From what I've seen you have 2 options for running 6 throttle body inlet manifold.
Toyota used MAP sensing on the last of their 20 valve 4AGE engine and they used a vacuum point from the cylinder head side of each throttle body, feeding into a small reservoir to try and help dampen the pulsations coming from each cylinder. My personal guess is that the engine management system looked more at the throttle position sensor value than the MAP sensor value.
Typically speaking, you will have quite low resolution with this set up. It won't take much throttle movement at low engine speeds for the MAP sensor to show atmospheric pressure. The MAP sensor may also show quite a high voltage value at idle. So the difference between idle voltage and atmospheric pressure voltage may be quite narrow. Some computers can be configured to look at a very narrow voltage/sensor value range, but plenty do like to have as much of their 0 to 5 volt range to give acceptable mapping resolution.
The other approach that is much better in my mind (I also know that Moto Guzzi applied this method) is to base the load sensing on a linear throttle position sensor and use the MAP sensor to provide an atmospheric pressure input to the computer. That is, the MAP sensor doesn't try and measure manifold vacuum, just atmospheric pressure and any variation it may have with changing weather conditions and altitude.
To set up an idle speed control valve will require a small reservoir that is then plumbed to each of the post throttle body runners. The idle speed control valve would be attached to the reservoir. Use a proper, car manufacturer type of ISC valve rather than any old solenoid valve.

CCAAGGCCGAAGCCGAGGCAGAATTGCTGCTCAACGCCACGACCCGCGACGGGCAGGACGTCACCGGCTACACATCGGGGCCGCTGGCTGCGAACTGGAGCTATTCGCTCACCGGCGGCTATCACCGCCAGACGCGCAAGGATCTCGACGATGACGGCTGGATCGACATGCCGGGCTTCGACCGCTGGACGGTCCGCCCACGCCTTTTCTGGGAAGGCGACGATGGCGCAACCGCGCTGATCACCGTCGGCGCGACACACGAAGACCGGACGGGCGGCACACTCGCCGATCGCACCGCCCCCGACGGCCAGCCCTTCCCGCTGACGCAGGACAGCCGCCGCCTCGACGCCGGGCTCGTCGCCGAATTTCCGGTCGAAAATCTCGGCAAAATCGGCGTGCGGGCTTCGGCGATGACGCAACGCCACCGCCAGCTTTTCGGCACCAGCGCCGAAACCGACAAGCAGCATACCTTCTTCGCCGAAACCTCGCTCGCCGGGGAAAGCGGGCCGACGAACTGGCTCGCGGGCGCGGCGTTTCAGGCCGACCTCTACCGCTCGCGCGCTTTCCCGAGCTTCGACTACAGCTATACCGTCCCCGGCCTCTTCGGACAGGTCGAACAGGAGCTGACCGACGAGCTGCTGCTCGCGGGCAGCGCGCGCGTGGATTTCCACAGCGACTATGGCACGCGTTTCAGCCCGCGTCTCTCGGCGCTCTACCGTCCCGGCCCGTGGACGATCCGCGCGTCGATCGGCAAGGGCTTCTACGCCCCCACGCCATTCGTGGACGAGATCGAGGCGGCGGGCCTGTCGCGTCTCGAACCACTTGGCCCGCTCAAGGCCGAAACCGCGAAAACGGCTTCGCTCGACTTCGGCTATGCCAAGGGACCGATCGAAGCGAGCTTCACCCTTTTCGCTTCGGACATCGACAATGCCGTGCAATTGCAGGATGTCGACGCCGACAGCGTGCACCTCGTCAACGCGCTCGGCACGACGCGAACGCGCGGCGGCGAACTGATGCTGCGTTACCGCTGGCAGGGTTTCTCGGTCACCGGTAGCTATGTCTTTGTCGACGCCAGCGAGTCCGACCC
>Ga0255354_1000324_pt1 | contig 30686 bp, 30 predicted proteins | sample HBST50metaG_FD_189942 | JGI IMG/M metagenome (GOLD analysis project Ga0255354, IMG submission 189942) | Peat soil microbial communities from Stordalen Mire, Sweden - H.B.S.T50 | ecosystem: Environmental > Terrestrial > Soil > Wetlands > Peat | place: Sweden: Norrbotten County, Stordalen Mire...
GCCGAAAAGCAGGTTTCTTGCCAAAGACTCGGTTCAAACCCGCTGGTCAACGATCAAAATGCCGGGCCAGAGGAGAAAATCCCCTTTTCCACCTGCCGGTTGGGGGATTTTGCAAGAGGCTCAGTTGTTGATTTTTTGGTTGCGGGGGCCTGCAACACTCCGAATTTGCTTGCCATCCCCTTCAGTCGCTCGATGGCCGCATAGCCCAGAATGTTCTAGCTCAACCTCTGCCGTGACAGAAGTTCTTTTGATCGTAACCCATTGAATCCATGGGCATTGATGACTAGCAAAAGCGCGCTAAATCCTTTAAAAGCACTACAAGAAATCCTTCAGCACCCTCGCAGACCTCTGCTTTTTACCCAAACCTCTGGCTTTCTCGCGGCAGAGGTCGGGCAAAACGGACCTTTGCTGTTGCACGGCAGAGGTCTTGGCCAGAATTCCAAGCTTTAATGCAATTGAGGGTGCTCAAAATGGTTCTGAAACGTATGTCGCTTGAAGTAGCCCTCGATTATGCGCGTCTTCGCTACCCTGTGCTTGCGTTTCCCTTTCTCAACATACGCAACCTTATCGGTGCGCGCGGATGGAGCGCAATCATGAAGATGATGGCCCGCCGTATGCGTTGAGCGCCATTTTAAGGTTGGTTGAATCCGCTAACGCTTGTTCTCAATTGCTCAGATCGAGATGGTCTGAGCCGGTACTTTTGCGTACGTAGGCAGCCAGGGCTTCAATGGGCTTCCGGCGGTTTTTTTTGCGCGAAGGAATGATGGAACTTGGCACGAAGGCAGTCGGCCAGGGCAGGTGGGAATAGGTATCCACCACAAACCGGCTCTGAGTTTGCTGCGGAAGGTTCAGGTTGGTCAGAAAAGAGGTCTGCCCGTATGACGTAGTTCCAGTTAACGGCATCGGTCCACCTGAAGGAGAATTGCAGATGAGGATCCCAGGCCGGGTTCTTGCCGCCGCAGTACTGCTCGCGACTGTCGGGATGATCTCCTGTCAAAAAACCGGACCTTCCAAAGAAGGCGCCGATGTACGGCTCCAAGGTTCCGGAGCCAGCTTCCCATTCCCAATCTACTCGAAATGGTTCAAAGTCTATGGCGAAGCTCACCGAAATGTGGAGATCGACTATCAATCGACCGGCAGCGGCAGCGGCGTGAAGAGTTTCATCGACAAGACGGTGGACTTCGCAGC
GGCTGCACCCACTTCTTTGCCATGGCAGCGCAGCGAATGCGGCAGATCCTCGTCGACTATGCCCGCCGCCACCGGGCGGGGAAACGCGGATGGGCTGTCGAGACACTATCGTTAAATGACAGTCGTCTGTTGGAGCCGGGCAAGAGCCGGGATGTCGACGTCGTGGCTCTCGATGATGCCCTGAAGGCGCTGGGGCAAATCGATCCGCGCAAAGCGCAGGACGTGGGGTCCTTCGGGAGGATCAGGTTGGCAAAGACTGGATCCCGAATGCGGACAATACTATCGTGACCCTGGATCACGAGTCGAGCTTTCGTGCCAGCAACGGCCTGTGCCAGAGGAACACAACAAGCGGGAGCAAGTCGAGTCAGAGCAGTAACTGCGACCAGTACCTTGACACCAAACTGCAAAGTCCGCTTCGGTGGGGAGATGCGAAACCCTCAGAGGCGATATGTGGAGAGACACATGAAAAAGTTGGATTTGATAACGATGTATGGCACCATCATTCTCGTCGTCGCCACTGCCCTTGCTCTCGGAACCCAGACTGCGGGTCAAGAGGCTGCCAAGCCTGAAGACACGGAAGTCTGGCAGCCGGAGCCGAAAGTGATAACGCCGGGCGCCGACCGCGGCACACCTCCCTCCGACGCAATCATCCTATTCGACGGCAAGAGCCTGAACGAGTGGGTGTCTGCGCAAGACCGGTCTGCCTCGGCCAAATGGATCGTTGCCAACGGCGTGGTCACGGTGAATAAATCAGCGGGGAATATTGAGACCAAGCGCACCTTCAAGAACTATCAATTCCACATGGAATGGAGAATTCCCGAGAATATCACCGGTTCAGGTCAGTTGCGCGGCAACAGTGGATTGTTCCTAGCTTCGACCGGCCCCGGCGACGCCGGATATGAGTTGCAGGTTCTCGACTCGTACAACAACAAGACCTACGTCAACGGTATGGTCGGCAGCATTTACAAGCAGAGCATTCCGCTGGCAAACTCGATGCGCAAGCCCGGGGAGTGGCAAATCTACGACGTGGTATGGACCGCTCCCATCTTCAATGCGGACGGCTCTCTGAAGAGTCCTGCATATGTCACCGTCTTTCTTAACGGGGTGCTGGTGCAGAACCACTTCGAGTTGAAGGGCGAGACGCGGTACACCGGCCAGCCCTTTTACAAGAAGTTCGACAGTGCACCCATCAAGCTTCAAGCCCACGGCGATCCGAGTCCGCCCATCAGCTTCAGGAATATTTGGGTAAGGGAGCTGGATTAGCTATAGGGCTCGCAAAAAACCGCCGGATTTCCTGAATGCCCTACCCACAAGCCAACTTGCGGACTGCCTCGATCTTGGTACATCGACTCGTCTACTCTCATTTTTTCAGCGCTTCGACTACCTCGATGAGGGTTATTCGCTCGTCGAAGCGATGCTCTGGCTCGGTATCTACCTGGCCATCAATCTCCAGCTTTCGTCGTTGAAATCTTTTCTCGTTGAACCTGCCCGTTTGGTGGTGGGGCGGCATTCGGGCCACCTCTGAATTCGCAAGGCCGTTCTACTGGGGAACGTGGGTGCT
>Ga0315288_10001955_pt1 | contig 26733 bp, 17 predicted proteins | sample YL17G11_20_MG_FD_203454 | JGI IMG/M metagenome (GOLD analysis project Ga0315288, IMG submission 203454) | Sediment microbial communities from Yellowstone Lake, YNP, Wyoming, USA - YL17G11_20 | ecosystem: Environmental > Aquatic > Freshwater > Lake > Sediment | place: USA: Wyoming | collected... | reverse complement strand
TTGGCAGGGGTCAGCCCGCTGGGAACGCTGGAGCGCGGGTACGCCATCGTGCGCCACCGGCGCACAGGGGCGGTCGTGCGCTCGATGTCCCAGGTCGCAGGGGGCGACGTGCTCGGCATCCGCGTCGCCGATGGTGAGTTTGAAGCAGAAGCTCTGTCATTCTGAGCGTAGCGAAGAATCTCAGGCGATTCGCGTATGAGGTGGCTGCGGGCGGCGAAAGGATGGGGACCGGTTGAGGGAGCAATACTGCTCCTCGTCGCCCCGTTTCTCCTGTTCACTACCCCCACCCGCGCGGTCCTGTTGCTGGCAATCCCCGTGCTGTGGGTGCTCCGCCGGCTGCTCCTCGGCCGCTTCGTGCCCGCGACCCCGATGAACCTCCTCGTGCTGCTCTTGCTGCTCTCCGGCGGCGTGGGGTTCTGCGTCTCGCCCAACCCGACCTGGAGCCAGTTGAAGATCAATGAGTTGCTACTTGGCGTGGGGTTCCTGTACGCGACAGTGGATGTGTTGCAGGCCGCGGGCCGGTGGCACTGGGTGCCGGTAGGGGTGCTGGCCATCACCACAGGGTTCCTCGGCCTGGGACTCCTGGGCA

Basically the it's the same set up as the common feed MAP sensor set up.
2 things to note about this. Make the plumbing as short and as even as possible. And you will probably struggle with a very low MAP sensor signal if you use this idle speed control method and primary load sensing via MAP sensor.
My personal preference is for the Australian made Adaptronic computers because that's what I have some experience with. They are also awesome value for money, have multitudes of configurable auxiliary outputs and digital inputs to help the computer run the engine/car (little things like A/C, power steering via a pressure switch and electrical load (head lights) inputs) to help maintain perfect idle speed control, can be configured for nearly any weird a$$ factory crank angle sensor you can name, with out having to change sensor type or trigger wheel. And they also provide excellent support and firmware upgrades (for free). They also have a 164 engine base map for you to get started with (though that is based on the factory inlet manifold. The CAS settings alone will safe time and money)
Haltech also make some very well priced and very capable range of computers.